Tuesday September 18, 2001
Love and Theft
No one ever asked for more from Bob Dylan.
After 42 albums, decades of touring and an incalculable influence on rock and popular culture, no one was tapping Dylan on the shoulder saying, "Hey Bob, you should probably make at least one more record. You know, if you want to be a legend."
But Bob did not just release another album of brilliantly crafted original music. He released another masterpiece that not only proves he is a well-established legend, but he still knows how to "shake the sugar down."
Love and Theft comes four years after his previous album, the Grammy award-winning Time out of Mind. The two albums can be viewed as a pair. Whereas Time out of Mind expresses Dylan's dark, pensive and love-torn side, the new album showcases Dylan's playful and whimsical side.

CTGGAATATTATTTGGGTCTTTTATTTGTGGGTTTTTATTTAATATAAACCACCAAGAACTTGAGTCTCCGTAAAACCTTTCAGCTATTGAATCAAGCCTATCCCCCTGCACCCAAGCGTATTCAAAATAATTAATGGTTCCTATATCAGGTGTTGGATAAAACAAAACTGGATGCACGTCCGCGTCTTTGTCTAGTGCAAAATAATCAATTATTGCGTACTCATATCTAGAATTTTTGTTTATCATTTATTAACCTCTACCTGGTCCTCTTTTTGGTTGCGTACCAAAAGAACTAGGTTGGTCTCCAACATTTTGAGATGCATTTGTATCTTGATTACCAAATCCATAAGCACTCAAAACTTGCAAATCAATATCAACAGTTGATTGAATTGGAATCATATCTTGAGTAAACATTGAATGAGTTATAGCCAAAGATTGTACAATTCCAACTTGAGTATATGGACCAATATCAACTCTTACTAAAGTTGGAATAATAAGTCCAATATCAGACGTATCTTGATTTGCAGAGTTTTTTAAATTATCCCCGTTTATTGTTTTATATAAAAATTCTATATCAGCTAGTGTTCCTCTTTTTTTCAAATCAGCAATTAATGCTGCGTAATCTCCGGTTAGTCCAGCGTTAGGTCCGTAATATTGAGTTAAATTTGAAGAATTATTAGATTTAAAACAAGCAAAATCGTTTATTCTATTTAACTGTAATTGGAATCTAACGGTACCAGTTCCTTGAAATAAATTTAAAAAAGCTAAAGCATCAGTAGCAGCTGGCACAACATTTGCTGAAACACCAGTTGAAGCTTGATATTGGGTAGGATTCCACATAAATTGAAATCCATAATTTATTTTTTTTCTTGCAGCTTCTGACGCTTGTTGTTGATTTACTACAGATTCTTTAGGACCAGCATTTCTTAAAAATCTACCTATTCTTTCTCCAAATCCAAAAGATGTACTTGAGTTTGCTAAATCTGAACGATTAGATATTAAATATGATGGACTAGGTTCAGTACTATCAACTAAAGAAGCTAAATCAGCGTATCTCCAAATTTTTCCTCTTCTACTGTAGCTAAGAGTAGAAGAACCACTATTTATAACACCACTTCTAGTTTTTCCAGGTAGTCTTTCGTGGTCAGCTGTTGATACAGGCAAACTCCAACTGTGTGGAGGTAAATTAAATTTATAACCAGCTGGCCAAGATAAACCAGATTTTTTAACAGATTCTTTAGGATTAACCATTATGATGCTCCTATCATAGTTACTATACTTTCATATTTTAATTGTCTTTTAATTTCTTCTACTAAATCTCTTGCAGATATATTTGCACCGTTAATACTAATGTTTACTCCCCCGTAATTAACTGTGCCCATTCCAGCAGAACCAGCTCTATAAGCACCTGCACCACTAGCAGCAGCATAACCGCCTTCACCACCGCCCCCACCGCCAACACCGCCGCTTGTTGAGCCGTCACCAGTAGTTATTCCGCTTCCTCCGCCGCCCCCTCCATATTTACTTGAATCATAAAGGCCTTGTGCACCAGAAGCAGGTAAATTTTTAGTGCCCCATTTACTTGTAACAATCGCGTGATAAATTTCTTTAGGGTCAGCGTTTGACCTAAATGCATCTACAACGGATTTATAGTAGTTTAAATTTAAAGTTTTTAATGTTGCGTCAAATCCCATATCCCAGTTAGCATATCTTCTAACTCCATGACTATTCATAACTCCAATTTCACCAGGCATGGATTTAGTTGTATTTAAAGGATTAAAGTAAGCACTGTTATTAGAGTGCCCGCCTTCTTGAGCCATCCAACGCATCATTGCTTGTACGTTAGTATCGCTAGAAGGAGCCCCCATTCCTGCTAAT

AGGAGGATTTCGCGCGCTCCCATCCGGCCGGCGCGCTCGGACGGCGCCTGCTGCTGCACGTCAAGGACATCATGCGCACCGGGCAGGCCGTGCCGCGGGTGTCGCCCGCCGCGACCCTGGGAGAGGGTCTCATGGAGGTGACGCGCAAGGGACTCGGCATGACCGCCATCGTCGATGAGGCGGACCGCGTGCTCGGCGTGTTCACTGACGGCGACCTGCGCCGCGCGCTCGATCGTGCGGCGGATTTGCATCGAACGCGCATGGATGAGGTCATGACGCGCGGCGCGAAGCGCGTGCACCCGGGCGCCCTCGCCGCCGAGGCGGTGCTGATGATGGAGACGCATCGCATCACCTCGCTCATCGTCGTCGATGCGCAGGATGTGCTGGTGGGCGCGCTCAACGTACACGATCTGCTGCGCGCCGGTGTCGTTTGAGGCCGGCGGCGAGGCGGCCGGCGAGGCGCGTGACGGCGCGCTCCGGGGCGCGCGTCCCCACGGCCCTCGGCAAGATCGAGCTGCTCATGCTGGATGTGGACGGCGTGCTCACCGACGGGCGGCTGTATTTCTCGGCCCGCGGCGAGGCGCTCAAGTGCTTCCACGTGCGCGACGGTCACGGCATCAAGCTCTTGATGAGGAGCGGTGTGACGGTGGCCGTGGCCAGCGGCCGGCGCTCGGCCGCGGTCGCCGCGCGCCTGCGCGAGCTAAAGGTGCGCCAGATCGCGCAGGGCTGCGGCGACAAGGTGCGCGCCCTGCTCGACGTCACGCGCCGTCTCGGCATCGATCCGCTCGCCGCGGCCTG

Love and Theft features songs such as "Mississippi," which will most certainly be placed on the shelf with "Tambourine Man," "Tangled up in Blue" and "Visions of Johanna" as one of Dylan's greatest accomplishments. The album is rich in the very things that keep Dylan fans coming back for more - undeniable lyrical mastery, solid instrumental support and a sense that you are hearing the poetic voice of whatever age you're in.
Dylan seems to be returning to his younger, more carefree days in this album. Or maybe he's returning to a carefree youth that his prodigy had forced him to skip. Don't get me wrong - this album isn't without the wisdom we have been accustomed to hear from Dylan. It's there, Dylan can't help it - it's in every line that he writes.